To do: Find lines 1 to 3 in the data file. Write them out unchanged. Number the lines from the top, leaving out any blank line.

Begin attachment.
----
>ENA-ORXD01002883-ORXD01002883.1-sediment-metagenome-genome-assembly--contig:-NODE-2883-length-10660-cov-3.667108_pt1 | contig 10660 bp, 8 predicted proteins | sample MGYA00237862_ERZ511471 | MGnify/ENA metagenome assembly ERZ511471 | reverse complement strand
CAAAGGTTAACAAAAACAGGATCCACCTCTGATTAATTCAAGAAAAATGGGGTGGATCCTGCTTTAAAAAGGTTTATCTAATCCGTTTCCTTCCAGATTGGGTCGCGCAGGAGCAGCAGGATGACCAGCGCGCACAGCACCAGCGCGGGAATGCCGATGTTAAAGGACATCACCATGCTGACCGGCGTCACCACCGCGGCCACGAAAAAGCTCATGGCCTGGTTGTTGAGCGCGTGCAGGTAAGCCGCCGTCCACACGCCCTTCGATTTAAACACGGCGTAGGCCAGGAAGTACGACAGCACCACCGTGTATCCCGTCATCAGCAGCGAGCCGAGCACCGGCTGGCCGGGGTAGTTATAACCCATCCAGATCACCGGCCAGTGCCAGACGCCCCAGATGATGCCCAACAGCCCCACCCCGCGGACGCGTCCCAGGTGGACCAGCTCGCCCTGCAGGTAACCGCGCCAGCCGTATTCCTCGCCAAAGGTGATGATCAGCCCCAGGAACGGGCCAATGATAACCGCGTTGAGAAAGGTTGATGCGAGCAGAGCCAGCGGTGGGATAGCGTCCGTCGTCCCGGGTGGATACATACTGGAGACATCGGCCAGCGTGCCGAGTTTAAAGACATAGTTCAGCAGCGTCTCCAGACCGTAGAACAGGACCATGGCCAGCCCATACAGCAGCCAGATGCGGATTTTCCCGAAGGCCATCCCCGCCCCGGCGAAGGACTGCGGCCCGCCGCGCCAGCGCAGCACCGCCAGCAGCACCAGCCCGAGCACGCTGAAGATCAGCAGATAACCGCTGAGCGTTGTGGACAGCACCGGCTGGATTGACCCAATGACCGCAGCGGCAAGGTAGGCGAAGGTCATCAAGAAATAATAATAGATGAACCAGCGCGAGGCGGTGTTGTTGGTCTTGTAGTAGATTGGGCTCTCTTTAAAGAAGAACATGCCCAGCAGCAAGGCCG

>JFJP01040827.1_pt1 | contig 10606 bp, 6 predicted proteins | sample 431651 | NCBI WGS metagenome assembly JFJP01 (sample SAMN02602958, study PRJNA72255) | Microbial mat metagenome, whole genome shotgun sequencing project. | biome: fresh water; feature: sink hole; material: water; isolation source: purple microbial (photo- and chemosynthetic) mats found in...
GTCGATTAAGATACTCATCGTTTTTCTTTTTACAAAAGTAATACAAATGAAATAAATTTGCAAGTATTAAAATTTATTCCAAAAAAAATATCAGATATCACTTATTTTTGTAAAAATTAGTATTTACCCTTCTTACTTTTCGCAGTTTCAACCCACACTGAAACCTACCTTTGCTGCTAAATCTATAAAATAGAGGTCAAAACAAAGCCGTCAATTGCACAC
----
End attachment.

>ENA-ORXD01002883-ORXD01002883.1-sediment-metagenome-genome-assembly--contig:-NODE-2883-length-10660-cov-3.667108_pt1 | contig 10660 bp, 8 predicted proteins | sample MGYA00237862_ERZ511471 | MGnify/ENA metagenome assembly ERZ511471 | reverse complement strand
CAAAGGTTAACAAAAACAGGATCCACCTCTGATTAATTCAAGAAAAATGGGGTGGATCCTGCTTTAAAAAGGTTTATCTAATCCGTTTCCTTCCAGATTGGGTCGCGCAGGAGCAGCAGGATGACCAGCGCGCACAGCACCAGCGCGGGAATGCCGATGTTAAAGGACATCACCATGCTGACCGGCGTCACCACCGCGGCCACGAAAAAGCTCATGGCCTGGTTGTTGAGCGCGTGCAGGTAAGCCGCCGTCCACACGCCCTTCGATTTAAACACGGCGTAGGCCAGGAAGTACGACAGCACCACCGTGTATCCCGTCATCAGCAGCGAGCCGAGCACCGGCTGGCCGGGGTAGTTATAACCCATCCAGATCACCGGCCAGTGCCAGACGCCCCAGATGATGCCCAACAGCCCCACCCCGCGGACGCGTCCCAGGTGGACCAGCTCGCCCTGCAGGTAACCGCGCCAGCCGTATTCCTCGCCAAAGGTGATGATCAGCCCCAGGAACGGGCCAATGATAACCGCGTTGAGAAAGGTTGATGCGAGCAGAGCCAGCGGTGGGATAGCGTCCGTCGTCCCGGGTGGATACATACTGGAGACATCGGCCAGCGTGCCGAGTTTAAAGACATAGTTCAGCAGCGTCTCCAGACCGTAGAACAGGACCATGGCCAGCCCATACAGCAGCCAGATGCGGATTTTCCCGAAGGCCATCCCCGCCCCGGCGAAGGACTGCGGCCCGCCGCGCCAGCGCAGCACCGCCAGCAGCACCAGCCCGAGCACGCTGAAGATCAGCAGATAACCGCTGAGCGTTGTGGACAGCACCGGCTGGATTGACCCAATGACCGCAGCGGCAAGGTAGGCGAAGGTCATCAAGAAATAATAATAGATGAACCAGCGCGAGGCGGTGTTGTTGGTCTTGTAGTAGATTGGGCTCTCTTTAAAGAAGAACATGCCCAGCAGCAAGGCCG

>JFJP01040827.1_pt1 | contig 10606 bp, 6 predicted proteins | sample 431651 | NCBI WGS metagenome assembly JFJP01 (sample SAMN02602958, study PRJNA72255) | Microbial mat metagenome, whole genome shotgun sequencing project. | biome: fresh water; feature: sink hole; material: water; isolation source: purple microbial (photo- and chemosynthetic) mats found in...